Researchers in France are preparing a trial that will add more grist to the debate over waveforms for the air interface of 5G cellular.
CEA-Leti will begin next month a field trial of a multicarrier waveform it developed using the block-filtered version of OFDM. It is betting the format will be chosen from among many as the standard for the 5G air interface at sub 6GHz applications
The French telecommunications regulatory agency Arcep gave the institute a six-month licence to run a service at its Minatec campus in Grenoble. The trial will run in the 3.5GHz TDD band with 40MHz bandwidth.
“There are of course many, many laboratory and some field trials of the potential waveforms that could be used for 5G here in Europe and the rest of the world, but we believe this is the first to focus on a multicarrier, multi-service set-up in real-life situations,” Dimitri Ktenas, wireless lab manager at Leti told EE Times.
The over-the-air test platform is based on FPGAs, ARM processors and an off-the-shelf RF front end from Analog Devices, according to Ktenas. It uses a modular design to test 5G multiservice transmission for a mix of mobile broadband, cellular IoT and low latency communications.
The test will use two base stations and several types of user equipment, though Ktenas would not elaborate on specific use cases. The subscriber gear is based on a proprietary small form-factor baseband board. “We will also look at multiuser access with a technique that exploits the promising characteristics of frequency localization and agility,” he said.
The MAC layer will be able to adapt so that the channel can be shared with a coexisting system and thus provide a means to enable enhanced dynamic spectrum access.
The trial also will investigate a high spectral efficiency gains in-band full duplex (IBFD) technique. IBFD allows data to be transmitted and received in the same frequency band simultaneously, theoretically doubling the data rate.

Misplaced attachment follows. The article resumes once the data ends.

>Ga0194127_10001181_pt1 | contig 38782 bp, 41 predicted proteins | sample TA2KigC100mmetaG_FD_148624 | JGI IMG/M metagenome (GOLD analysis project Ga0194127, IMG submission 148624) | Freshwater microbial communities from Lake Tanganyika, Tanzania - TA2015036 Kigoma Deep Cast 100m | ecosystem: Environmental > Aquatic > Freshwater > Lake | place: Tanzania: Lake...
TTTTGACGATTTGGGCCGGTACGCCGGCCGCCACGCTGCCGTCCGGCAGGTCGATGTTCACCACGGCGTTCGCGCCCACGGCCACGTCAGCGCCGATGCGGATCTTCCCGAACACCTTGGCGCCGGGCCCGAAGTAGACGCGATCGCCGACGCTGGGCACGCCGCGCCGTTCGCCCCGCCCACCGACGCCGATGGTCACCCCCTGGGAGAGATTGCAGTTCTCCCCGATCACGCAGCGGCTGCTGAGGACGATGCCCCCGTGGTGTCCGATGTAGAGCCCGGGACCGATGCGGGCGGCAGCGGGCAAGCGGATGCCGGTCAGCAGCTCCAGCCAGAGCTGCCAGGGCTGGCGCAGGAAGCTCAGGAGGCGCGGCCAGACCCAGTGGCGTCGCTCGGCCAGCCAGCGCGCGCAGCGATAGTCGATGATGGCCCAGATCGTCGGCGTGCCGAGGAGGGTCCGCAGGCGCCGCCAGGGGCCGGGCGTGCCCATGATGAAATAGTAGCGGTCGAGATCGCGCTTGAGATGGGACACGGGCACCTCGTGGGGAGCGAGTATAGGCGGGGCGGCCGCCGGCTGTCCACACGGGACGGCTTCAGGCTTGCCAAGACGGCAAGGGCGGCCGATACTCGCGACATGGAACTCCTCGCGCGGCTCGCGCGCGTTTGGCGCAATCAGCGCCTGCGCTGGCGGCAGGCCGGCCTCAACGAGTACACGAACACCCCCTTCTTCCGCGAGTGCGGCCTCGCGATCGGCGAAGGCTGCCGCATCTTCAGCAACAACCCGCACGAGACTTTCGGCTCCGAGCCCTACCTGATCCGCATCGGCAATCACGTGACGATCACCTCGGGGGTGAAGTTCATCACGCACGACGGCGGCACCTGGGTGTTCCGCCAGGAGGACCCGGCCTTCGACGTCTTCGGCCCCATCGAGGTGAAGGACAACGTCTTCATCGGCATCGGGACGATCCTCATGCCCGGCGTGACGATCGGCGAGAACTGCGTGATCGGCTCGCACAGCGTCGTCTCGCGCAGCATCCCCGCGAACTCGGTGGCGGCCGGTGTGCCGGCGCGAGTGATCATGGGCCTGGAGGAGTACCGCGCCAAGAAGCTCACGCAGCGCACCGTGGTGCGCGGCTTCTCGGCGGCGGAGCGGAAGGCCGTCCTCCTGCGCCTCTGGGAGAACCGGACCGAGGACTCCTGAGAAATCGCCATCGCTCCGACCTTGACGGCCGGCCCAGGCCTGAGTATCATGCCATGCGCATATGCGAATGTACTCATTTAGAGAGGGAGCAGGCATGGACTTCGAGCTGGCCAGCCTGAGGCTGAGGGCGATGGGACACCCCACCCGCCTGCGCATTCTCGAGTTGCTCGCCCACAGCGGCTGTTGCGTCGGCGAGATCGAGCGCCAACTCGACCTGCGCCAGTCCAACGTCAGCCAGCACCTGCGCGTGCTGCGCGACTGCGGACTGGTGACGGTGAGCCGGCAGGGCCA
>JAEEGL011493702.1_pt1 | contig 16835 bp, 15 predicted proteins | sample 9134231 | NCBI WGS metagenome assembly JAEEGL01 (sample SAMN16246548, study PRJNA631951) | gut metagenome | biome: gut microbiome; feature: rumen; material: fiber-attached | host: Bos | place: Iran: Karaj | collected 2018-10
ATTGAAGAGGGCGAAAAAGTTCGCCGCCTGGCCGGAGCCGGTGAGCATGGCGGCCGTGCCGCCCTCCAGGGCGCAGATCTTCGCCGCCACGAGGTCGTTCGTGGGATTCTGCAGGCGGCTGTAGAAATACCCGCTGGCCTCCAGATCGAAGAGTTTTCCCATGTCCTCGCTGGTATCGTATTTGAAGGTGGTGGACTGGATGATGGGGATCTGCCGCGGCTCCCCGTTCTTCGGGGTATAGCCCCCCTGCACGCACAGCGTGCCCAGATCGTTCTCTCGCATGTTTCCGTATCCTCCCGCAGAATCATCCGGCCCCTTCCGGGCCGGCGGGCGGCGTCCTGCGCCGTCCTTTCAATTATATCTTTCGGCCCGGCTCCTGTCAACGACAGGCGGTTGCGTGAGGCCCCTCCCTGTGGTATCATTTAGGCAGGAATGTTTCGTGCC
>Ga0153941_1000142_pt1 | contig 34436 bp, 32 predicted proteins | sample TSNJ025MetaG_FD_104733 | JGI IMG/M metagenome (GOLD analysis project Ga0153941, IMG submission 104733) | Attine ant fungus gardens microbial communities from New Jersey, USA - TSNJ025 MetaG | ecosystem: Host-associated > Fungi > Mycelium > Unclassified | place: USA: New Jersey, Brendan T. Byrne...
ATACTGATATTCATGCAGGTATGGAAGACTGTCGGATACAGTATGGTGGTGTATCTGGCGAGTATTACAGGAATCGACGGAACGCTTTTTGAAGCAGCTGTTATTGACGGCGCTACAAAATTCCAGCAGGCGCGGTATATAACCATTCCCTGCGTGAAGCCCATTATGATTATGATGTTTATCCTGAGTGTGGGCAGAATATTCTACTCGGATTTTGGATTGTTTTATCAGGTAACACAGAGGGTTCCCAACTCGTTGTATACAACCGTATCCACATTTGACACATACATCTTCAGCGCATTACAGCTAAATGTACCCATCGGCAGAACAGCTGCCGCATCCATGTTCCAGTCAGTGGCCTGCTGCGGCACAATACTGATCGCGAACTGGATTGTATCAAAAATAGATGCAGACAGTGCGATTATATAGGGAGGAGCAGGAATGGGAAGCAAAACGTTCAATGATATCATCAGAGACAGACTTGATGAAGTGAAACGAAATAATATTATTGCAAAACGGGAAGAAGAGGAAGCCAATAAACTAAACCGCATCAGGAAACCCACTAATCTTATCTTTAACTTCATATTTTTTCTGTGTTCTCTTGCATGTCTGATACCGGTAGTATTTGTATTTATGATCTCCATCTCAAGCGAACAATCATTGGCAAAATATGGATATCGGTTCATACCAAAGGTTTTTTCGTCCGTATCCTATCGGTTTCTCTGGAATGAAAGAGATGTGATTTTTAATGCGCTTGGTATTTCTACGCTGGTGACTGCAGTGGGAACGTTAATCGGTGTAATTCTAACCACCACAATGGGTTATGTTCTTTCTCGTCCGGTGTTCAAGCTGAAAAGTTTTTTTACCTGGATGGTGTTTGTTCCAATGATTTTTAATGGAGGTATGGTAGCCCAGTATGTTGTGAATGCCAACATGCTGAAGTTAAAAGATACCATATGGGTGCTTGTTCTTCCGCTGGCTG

Ktenas cautions that implementations of IBFD to date have not shown the anticipated gains with this technique, mainly due to self-interference between signals. Leti’s solution merges three approaches to mitigate this self-interference ---antenna isolation, RF cancellation circuits and non-linear digital filtering.
“On this particular project we are working on our own, but we also participate in numerous collaborative projects investigating 5G, and in particular those focusing on developments on waveforms,” said Ktenas.
“We see this as a first step. Once proven, we plan to discuss the potential to test the technology on a larger test bed with both other research organizations and companies. Ultimately, of course, the aim is to sell the IP related to the technology--that is the business model of the organization,” he said.
Leti also is active in the Fantastic-5G project that started two years ago under the auspices of the European Commission within the Horizon 2000 initiative. The project includes operators Orange and Telecom Italia, the Fraunhofer Institute, Alcatel-Lucent, Nokia, Huawei (Germany), Samsung (UK) and chip suppliers Intel (Germany) and France’s Sequans.
The focus of the project is to devise a single modular air interface that would support all use cases concurrently. It aims to enable parameterizing different parts of the band and related functions.
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